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September, 2004:

More winners

Major congrats to the Burnt Orange Report for being named the Best Local Political Blog by AusChron readers. A well-deserved award, guys. Way to go!

And while I’m in congratulatory mode, kudos as well to ArchPundit for being named Best Web Site by the Riverfront Times (the Houston Press of Saint Louis). Another well-deserved award.

It’s been a pretty good year for lefty bloggers in the all-important Alt-Weekly Awards competition, hasn’t it?

Blinking…why did it have to be blinking?

So as a 2004 Houston Press Best Of winner, I get to include a little icon on my blog that proclaims my victory for all to see. There’s a problem, though – the GIF they’ve provided (this is the one I’ll use; the others are just larger versions of it) blinks. I hate blinking icons. Really really hate them. So I’m asking a favor. Is there anyone out there with some mad grafix skillz who can convert this thing into something that doesn’t blink? Please drop me a note or leave me a comment if you can do that. I’d be much obliged. Thanks!

UPDATE: Wow! I’ve gotten five responses on this already. Thanks to Chris, Steve, Alan, Aziz, and Charles M for the help. I’ll have the logo added shortly.

Looking ahead

Greg notes two entries by George Strong in which he indicates that Ken Bentsen will throw his hat in the ring for the Senate race in 2006, and in which the DSCC comes to town on behalf of already-all-but-declared candidate Barbara Radnofsky. Greg adds his two cents regarding the 2006 landscape.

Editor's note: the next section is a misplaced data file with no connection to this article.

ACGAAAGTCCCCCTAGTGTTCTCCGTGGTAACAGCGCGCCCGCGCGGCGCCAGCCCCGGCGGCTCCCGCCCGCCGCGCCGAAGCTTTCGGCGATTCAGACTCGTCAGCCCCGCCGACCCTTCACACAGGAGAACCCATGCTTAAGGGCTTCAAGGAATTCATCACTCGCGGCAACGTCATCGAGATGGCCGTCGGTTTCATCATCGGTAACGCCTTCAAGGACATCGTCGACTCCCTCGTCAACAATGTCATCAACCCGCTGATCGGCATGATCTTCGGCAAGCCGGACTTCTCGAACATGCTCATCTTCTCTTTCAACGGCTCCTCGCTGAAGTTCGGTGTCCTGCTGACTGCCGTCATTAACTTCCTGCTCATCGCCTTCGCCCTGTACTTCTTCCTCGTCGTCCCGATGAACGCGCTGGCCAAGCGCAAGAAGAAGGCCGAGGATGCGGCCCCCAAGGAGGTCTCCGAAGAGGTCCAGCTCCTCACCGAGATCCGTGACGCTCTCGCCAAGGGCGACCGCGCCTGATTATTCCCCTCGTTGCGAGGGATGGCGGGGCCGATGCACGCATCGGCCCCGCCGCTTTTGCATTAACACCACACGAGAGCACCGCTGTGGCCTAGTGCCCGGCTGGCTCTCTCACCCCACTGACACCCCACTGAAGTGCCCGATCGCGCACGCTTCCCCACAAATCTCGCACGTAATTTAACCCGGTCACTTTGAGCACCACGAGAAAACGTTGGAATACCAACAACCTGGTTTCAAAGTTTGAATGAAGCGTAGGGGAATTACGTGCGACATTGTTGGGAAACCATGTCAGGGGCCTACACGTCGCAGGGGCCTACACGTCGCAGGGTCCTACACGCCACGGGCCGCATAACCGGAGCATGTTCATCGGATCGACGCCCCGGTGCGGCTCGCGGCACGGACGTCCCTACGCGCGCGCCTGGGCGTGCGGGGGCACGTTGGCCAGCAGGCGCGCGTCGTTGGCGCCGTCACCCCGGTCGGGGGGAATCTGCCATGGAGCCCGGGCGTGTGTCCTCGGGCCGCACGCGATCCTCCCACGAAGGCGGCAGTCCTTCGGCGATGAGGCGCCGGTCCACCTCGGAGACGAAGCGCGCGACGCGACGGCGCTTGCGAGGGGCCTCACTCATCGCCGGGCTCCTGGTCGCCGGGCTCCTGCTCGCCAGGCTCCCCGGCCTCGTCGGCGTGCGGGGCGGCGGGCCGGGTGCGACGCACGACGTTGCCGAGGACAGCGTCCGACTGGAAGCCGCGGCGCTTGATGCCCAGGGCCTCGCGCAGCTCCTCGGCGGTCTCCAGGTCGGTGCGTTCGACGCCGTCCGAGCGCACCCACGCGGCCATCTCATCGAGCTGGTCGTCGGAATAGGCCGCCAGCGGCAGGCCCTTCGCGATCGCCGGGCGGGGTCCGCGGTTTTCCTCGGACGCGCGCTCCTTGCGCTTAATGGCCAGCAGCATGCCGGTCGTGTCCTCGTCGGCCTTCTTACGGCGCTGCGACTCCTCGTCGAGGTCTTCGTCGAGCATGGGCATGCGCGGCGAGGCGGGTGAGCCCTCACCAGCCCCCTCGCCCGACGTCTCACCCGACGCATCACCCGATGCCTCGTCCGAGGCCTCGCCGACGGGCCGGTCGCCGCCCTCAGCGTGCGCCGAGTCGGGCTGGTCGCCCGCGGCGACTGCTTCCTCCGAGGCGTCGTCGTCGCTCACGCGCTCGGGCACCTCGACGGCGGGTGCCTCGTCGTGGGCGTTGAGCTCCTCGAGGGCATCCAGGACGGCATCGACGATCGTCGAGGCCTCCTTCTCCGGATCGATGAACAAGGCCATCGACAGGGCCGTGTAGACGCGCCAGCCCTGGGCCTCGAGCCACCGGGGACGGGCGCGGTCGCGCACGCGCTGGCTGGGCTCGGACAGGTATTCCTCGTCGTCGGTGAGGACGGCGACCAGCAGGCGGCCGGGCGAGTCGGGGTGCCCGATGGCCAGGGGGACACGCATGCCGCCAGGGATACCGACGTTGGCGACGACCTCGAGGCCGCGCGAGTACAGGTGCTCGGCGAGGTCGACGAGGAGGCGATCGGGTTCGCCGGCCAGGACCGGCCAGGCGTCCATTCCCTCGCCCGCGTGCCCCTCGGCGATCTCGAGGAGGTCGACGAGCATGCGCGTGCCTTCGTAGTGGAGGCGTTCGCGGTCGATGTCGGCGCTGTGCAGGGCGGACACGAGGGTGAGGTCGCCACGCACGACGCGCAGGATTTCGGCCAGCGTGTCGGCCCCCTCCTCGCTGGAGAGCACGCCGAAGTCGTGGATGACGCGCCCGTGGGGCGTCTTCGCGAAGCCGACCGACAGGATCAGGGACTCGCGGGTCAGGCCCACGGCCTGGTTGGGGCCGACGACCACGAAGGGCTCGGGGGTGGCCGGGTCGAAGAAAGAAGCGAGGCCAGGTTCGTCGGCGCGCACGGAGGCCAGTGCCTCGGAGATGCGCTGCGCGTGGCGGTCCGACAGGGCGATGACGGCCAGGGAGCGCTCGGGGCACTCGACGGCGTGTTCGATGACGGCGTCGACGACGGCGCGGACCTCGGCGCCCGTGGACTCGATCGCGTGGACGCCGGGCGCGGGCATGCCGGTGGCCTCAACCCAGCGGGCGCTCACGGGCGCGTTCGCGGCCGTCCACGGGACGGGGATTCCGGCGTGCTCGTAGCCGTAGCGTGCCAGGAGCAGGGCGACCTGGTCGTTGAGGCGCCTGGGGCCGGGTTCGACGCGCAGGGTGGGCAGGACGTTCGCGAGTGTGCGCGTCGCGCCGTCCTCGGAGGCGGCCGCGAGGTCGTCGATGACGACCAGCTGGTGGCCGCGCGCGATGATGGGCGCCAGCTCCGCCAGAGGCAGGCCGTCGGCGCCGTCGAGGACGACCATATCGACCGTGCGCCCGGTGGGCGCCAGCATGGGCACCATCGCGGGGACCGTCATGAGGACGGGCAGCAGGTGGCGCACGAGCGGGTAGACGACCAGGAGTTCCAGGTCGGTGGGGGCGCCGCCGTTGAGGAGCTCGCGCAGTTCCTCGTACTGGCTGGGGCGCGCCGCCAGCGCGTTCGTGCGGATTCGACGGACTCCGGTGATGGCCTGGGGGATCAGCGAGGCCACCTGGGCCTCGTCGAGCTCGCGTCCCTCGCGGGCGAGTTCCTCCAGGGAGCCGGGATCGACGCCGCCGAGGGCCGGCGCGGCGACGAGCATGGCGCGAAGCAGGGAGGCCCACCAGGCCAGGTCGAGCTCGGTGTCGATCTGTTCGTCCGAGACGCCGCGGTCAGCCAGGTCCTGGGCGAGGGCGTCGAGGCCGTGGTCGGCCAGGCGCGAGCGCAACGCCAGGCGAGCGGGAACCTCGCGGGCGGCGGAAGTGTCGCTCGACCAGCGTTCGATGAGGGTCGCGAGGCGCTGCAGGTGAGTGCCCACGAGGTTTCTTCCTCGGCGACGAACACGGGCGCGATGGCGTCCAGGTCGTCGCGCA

I’m going to jump on in to the Who I Want To See Run In 2006 capades, but my target isn’t the statewide races. I’m going to talk about who I want to see run for various Congressional seats. In doing this exercise, I’m going to make the optimistic assumption that all of the endangered incumbents win this year. Those who do wind up losing can run again if they want, or have their own crack at this or that statewide office – Charlie Stenholm, for example, would make a helluva candidate for Ag Commish if he finds himself looking for work next year. I’m also not mentioning CD06 and CD22 – as far as I’m concerned, Morris Meyer and Richard Morrison should run in 2006 whether they win this year or not.

The reason why I want to see people like the following run for Congress in these currently not strongly contested districts is twofold: One, with redistricting spreading the GOP voters out, some of them would be reasonably competitive with a good candidate and some money. And two, getting more Democrats to the polls around the state will only help the statewide candidates (and vice versa). What’s not to like?

With that in mind, here’s my lineup:

CD04: Barry Telford, who’s retiring from the State House this year after nine terms, would be a fine choice to go after the fossil Ralph Hall (if Hall finally retires and leaves the seat open, so much the better). My first thought was Paul Sadler, the former State House member who lost a close special election race earlier this year to replace the retiring State Sen. Bill Ratliff, but his hometown is in CD01. Maybe we could persuade him to move from the city of Henderson to the county of Henderson and challenge Jeb Hensarling in CD05, but without a record in that area he’d not have any realistic prospects. Anyway, the moderate Telford would be a good counterbalance to Hall, whose increasingly quaint views cost him the Dallas Morning News’ endorsement in this year’s Republican primary. With all due respect to Jim Nickerson and his efforts this year.

CD07: Chris Bell. Or, failing that, Ken Bentsen. The redistricted CD07 is a very different beast than it once was, covering large swaths of Bell and Bentsen’s old CD25 plus a sizeable chunk of Montrose (my previous house, near Montrose and Dallas, is in the new CD07). John Martinez, running on a shoestring, is getting a lot more signage in this part of the district than I’d have thought given his anonymity, and this is surely due to the area’s deep Democratic roots. It’d be tough, but someone with money and name recognition could make John Culberson sweat.